When United Nations Member States adopted the 2030 Agenda for Sustainable Development, they pledged to ensure that “no one will be left behind” and that they should “endeavor to reach the furthest behind first” to curb inequalities and extreme poverty amongst other things. Little did we anticipate that in one year COVID-19 would impact vulnerable children and youth so that they would not just be left behind; they are now even farther behind than they were prior to the pandemic.
UNICEF projects that between 2019 and 2021, as families lose their sources of income due to COVID-19 and countries are plunged into socioeconomic recession, more people will become poverty stricken. According to projections made, starting in November 2020, some 142 million more children will fall into monetary poor households in developing countries by the end of the year. The total number of children living in poor households globally could reach just over 725 million in the absence of mitigating policies.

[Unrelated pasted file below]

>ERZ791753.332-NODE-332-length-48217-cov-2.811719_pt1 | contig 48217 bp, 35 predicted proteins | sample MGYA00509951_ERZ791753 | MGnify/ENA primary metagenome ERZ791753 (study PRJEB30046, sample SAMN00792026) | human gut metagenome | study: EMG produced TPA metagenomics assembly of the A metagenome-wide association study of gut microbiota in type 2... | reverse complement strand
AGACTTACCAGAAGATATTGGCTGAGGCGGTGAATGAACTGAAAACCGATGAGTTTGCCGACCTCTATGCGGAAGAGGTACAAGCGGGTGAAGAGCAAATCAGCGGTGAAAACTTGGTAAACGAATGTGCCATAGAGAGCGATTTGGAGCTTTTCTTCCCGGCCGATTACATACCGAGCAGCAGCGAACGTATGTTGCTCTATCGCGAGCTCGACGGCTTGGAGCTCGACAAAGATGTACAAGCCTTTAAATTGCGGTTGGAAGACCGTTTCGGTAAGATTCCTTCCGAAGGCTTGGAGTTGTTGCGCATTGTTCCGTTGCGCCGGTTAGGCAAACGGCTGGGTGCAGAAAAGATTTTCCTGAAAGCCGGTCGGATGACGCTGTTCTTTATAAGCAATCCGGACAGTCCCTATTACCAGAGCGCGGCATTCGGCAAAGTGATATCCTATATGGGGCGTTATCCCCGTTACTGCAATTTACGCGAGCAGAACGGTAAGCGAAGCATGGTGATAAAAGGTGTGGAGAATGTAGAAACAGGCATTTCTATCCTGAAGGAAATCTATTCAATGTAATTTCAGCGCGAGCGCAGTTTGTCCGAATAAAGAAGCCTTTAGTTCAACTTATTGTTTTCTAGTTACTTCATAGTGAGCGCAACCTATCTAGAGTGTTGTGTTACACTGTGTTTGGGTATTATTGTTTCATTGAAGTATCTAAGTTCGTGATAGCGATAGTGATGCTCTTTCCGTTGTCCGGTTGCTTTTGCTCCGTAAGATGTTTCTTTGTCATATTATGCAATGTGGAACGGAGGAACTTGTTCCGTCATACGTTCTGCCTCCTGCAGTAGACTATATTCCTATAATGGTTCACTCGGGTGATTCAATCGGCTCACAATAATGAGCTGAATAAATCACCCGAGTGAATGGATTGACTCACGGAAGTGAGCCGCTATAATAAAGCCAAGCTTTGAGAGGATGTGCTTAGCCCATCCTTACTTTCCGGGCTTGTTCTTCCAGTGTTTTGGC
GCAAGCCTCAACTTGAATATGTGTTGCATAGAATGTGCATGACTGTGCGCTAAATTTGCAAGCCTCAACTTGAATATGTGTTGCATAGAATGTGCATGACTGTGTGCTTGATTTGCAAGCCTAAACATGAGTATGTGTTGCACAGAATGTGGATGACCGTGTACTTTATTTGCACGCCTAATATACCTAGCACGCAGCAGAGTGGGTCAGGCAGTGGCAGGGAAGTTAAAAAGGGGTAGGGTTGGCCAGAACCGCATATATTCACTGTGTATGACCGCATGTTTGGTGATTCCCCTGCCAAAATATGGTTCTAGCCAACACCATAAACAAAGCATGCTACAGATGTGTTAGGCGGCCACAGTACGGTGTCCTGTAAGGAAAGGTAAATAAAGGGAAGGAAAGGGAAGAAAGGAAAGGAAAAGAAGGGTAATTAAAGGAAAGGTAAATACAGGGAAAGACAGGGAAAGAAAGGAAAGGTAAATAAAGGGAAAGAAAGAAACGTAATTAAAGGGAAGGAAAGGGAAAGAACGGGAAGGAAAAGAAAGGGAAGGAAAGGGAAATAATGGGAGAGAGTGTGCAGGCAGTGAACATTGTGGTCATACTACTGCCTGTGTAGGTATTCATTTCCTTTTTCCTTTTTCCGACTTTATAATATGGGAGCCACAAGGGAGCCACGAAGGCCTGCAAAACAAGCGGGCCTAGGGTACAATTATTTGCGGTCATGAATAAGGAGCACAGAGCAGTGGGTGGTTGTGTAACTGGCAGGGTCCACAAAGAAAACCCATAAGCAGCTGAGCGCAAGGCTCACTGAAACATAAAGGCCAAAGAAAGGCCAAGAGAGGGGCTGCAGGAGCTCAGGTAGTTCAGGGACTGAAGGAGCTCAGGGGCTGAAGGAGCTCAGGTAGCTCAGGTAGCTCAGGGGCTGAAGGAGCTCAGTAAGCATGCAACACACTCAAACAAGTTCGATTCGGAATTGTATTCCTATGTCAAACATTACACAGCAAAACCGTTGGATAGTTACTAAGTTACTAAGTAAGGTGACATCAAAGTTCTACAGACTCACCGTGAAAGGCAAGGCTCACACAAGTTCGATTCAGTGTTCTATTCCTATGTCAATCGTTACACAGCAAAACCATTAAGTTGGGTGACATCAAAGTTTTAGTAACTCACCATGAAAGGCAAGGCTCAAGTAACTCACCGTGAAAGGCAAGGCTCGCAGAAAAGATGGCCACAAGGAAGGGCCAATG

January marks the beginning of the new year, where hope floats to the surface. This International Day of Education is fraught with the fears of a continued pandemic and economic downturns that will negatively affect educational opportunities globally. Maybe it can be a starting point though. A launch pad for the movers and shakers working in the education sector to explore alternative pathways for equitable education access so that all children matter – no matter where they were born and where they now live. UNESCO’s COVID-19 Coalition, established to tackle connectivity gaps and facilitate inclusive learning opportunities (made up of UN agencies, civil society, media and IT partners, is a positive example of COVID era collaboration.